Sunday, February 18, 2007

the only constant is...

“My husband said I needed to hear the sermon this morning,” she tells me, explaining as she approaches why she is here, alone, at the 9:15 service. “It’s about change.” I cannot help but laugh, although it is not even remotely funny.

“Great,” I reply, half-hearted even in my sarcasm.

“Yeah,” she chuckles, “I think you’ll need it, too.”

She is right, of course, though not necessarily due to any great revelatory insight on her part (not that she’s not capable of such, mind you)—it is a widely known fact, among those with whom I am known, that I do not deal well with change. At all. Like my front-wheel-drive micro-van trying to get up my unplowed and thrice-frozen-over street, I do best when I keep in my deep little ruts. No one gets stuck, no one gets side-swiped, everyone is happy. It works for me. Until someone goes and plows the street.

Like, say, my friend.

Over six years ago we moved to this town, leaving behind on one hand my very dear parents but on the other a group of very hurtful and difficult friendships I was eager to be free of. God’s provision began with a small group of young moms who met twice a month at the church I’d begun attending with my husband, and it continued from there. That group was a life-saver for me in more ways than one, and out of that group grew two of the best friendships I’ve ever had. The friend beside me now is one of them. She will not be beside me for much longer.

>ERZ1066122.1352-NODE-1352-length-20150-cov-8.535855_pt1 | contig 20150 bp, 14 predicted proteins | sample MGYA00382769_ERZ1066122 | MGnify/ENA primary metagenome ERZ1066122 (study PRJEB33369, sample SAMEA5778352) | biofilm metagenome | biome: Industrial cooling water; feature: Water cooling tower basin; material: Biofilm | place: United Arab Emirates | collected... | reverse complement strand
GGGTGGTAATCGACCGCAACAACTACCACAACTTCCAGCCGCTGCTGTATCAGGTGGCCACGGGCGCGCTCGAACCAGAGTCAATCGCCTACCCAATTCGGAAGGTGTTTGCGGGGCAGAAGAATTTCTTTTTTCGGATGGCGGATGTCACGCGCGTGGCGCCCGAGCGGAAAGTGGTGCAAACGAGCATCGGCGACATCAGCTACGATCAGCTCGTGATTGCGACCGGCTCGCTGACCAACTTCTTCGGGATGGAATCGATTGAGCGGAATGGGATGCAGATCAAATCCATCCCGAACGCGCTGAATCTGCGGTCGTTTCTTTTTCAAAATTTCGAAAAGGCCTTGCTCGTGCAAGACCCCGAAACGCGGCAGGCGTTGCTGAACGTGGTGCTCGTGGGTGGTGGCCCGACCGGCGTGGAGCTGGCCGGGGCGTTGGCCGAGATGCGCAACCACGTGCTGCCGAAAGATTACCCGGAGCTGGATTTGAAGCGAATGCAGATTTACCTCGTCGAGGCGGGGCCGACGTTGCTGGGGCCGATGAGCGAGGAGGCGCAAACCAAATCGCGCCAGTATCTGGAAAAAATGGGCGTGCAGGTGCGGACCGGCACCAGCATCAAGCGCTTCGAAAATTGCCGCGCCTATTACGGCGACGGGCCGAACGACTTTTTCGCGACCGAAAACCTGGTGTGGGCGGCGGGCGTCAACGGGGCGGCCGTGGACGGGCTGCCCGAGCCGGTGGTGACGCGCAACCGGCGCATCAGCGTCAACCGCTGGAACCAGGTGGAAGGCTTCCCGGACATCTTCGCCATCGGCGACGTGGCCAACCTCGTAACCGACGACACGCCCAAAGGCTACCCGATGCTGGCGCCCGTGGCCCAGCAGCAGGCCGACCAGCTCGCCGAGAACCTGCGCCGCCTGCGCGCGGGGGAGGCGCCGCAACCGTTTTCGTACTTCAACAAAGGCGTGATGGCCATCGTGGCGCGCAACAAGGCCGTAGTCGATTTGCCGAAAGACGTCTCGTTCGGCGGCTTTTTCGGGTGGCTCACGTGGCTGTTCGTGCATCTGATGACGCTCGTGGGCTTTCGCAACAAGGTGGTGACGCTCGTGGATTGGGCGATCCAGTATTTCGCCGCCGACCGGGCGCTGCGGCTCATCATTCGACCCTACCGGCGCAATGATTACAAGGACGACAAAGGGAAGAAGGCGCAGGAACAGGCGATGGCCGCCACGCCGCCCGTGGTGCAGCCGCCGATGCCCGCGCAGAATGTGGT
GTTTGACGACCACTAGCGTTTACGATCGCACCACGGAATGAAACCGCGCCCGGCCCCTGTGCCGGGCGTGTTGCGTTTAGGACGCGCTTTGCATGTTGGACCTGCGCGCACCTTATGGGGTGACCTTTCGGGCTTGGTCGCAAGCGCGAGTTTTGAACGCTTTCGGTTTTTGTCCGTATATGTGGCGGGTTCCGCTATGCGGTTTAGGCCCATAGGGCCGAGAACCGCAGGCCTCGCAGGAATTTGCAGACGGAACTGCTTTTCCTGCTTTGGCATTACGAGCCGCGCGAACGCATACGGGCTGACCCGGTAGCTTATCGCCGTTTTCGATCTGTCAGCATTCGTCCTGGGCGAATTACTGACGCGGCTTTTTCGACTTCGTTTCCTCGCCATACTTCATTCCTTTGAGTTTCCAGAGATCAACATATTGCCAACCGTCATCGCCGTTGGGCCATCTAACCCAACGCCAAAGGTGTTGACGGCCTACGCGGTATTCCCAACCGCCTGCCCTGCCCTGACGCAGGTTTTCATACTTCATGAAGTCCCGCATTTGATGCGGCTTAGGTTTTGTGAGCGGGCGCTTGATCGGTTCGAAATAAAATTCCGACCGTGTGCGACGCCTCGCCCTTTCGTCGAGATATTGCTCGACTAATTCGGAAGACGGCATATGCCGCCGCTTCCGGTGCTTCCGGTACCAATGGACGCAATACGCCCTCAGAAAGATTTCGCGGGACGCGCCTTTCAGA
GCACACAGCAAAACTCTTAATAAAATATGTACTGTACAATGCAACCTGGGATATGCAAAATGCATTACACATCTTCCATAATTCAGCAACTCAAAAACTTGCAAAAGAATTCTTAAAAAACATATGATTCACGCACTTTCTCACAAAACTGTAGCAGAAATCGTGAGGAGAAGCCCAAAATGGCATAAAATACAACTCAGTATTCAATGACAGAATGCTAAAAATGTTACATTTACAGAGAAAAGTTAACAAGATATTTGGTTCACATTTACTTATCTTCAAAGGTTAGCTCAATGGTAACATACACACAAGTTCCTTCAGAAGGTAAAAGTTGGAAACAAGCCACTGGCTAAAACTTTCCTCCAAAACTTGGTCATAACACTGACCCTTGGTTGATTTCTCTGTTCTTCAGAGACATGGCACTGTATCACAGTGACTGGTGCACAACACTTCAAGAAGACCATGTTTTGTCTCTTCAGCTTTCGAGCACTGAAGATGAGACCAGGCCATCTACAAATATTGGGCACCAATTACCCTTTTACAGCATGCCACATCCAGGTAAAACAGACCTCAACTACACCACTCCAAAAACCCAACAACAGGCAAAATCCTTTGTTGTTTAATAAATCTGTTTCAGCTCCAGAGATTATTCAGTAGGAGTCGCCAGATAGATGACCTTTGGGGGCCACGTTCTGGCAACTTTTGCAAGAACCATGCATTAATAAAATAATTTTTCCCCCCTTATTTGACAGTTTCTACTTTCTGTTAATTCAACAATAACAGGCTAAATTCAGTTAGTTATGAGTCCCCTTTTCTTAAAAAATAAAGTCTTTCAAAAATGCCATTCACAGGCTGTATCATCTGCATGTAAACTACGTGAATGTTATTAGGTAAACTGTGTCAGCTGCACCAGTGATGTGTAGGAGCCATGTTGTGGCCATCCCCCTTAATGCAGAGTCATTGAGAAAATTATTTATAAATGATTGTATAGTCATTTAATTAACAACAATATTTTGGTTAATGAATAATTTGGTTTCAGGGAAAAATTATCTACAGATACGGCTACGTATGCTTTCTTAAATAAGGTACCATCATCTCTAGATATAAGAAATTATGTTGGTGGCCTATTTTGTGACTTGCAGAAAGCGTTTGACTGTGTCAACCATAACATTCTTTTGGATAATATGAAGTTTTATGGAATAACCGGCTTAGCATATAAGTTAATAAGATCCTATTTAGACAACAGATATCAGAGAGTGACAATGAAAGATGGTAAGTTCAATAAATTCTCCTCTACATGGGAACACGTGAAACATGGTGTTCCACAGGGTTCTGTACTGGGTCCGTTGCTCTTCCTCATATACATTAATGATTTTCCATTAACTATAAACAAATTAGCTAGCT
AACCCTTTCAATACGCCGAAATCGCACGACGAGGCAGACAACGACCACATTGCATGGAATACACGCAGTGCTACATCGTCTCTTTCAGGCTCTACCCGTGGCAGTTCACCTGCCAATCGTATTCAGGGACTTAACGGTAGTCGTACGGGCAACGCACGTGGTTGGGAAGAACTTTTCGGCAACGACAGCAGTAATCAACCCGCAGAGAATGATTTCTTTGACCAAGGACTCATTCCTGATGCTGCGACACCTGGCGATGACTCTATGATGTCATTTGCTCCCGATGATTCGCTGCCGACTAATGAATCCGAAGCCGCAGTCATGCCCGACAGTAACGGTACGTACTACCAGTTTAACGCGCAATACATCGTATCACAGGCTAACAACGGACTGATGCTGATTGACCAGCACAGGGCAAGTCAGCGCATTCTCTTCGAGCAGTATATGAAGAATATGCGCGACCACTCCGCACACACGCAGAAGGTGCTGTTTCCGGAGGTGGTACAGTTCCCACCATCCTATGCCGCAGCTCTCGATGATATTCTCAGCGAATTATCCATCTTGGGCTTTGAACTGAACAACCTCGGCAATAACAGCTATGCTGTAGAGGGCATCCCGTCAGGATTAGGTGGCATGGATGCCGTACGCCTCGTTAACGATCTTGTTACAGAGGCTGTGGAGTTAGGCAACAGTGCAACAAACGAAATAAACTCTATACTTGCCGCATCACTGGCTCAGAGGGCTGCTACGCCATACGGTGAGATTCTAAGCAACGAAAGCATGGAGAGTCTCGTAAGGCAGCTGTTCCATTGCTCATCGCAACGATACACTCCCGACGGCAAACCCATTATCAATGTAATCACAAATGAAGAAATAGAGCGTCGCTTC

Occasionally I’ll hear my mother-in-law refer to women she classifies in the “we were friends when our kids were little” category. I often found myself wondering what happened that those friendships shifted. While I don’t recall ever actually thinking the words, “that will never happen to us,” I know the thought was there, just the same. I would never have that category. It was as simple as that. Nothing would ever change.